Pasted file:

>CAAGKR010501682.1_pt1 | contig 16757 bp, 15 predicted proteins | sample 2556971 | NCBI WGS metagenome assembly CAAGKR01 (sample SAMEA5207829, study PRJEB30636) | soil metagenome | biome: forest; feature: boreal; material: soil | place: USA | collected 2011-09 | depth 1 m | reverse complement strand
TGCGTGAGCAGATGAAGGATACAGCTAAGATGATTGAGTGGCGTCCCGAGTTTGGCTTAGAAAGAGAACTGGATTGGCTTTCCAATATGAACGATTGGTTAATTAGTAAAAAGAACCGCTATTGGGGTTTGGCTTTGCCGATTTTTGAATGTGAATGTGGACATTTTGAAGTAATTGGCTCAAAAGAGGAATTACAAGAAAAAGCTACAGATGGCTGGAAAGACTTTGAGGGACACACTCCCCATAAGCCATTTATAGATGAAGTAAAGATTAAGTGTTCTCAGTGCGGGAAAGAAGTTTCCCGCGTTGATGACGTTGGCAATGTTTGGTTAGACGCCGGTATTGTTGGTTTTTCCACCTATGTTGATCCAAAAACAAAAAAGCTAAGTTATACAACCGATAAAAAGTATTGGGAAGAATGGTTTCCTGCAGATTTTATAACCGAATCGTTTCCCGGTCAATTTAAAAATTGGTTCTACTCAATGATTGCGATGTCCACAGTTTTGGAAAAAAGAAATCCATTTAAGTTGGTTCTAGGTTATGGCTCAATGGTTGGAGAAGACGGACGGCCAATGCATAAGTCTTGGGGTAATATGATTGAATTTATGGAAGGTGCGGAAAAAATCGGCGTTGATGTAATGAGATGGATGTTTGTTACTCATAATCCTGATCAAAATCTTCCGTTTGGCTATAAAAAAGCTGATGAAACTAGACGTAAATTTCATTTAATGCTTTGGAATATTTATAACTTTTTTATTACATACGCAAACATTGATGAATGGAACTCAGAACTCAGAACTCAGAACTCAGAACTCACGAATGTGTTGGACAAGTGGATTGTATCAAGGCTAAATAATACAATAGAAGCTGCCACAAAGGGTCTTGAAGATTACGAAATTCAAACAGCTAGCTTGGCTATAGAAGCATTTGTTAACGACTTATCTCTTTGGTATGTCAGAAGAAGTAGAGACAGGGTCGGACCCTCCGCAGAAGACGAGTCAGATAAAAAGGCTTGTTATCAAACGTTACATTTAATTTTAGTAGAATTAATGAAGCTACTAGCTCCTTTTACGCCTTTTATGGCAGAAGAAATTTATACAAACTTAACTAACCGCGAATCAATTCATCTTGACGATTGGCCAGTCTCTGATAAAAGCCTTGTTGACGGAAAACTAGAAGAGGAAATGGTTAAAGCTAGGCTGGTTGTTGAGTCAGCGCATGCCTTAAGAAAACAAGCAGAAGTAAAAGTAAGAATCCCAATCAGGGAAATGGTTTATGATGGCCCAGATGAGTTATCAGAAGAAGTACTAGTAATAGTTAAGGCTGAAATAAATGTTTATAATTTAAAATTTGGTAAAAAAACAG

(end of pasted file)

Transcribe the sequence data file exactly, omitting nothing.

>CAAGKR010501682.1_pt1 | contig 16757 bp, 15 predicted proteins | sample 2556971 | NCBI WGS metagenome assembly CAAGKR01 (sample SAMEA5207829, study PRJEB30636) | soil metagenome | biome: forest; feature: boreal; material: soil | place: USA | collected 2011-09 | depth 1 m | reverse complement strand
TGCGTGAGCAGATGAAGGATACAGCTAAGATGATTGAGTGGCGTCCCGAGTTTGGCTTAGAAAGAGAACTGGATTGGCTTTCCAATATGAACGATTGGTTAATTAGTAAAAAGAACCGCTATTGGGGTTTGGCTTTGCCGATTTTTGAATGTGAATGTGGACATTTTGAAGTAATTGGCTCAAAAGAGGAATTACAAGAAAAAGCTACAGATGGCTGGAAAGACTTTGAGGGACACACTCCCCATAAGCCATTTATAGATGAAGTAAAGATTAAGTGTTCTCAGTGCGGGAAAGAAGTTTCCCGCGTTGATGACGTTGGCAATGTTTGGTTAGACGCCGGTATTGTTGGTTTTTCCACCTATGTTGATCCAAAAACAAAAAAGCTAAGTTATACAACCGATAAAAAGTATTGGGAAGAATGGTTTCCTGCAGATTTTATAACCGAATCGTTTCCCGGTCAATTTAAAAATTGGTTCTACTCAATGATTGCGATGTCCACAGTTTTGGAAAAAAGAAATCCATTTAAGTTGGTTCTAGGTTATGGCTCAATGGTTGGAGAAGACGGACGGCCAATGCATAAGTCTTGGGGTAATATGATTGAATTTATGGAAGGTGCGGAAAAAATCGGCGTTGATGTAATGAGATGGATGTTTGTTACTCATAATCCTGATCAAAATCTTCCGTTTGGCTATAAAAAAGCTGATGAAACTAGACGTAAATTTCATTTAATGCTTTGGAATATTTATAACTTTTTTATTACATACGCAAACATTGATGAATGGAACTCAGAACTCAGAACTCAGAACTCAGAACTCACGAATGTGTTGGACAAGTGGATTGTATCAAGGCTAAATAATACAATAGAAGCTGCCACAAAGGGTCTTGAAGATTACGAAATTCAAACAGCTAGCTTGGCTATAGAAGCATTTGTTAACGACTTATCTCTTTGGTATGTCAGAAGAAGTAGAGACAGGGTCGGACCCTCCGCAGAAGACGAGTCAGATAAAAAGGCTTGTTATCAAACGTTACATTTAATTTTAGTAGAATTAATGAAGCTACTAGCTCCTTTTACGCCTTTTATGGCAGAAGAAATTTATACAAACTTAACTAACCGCGAATCAATTCATCTTGACGATTGGCCAGTCTCTGATAAAAGCCTTGTTGACGGAAAACTAGAAGAGGAAATGGTTAAAGCTAGGCTGGTTGTTGAGTCAGCGCATGCCTTAAGAAAACAAGCAGAAGTAAAAGTAAGAATCCCAATCAGGGAAATGGTTTATGATGGCCCAGATGAGTTATCAGAAGAAGTACTAGTAATAGTTAAGGCTGAAATAAATGTTTATAATTTAAAATTTGGTAAAAAAACAG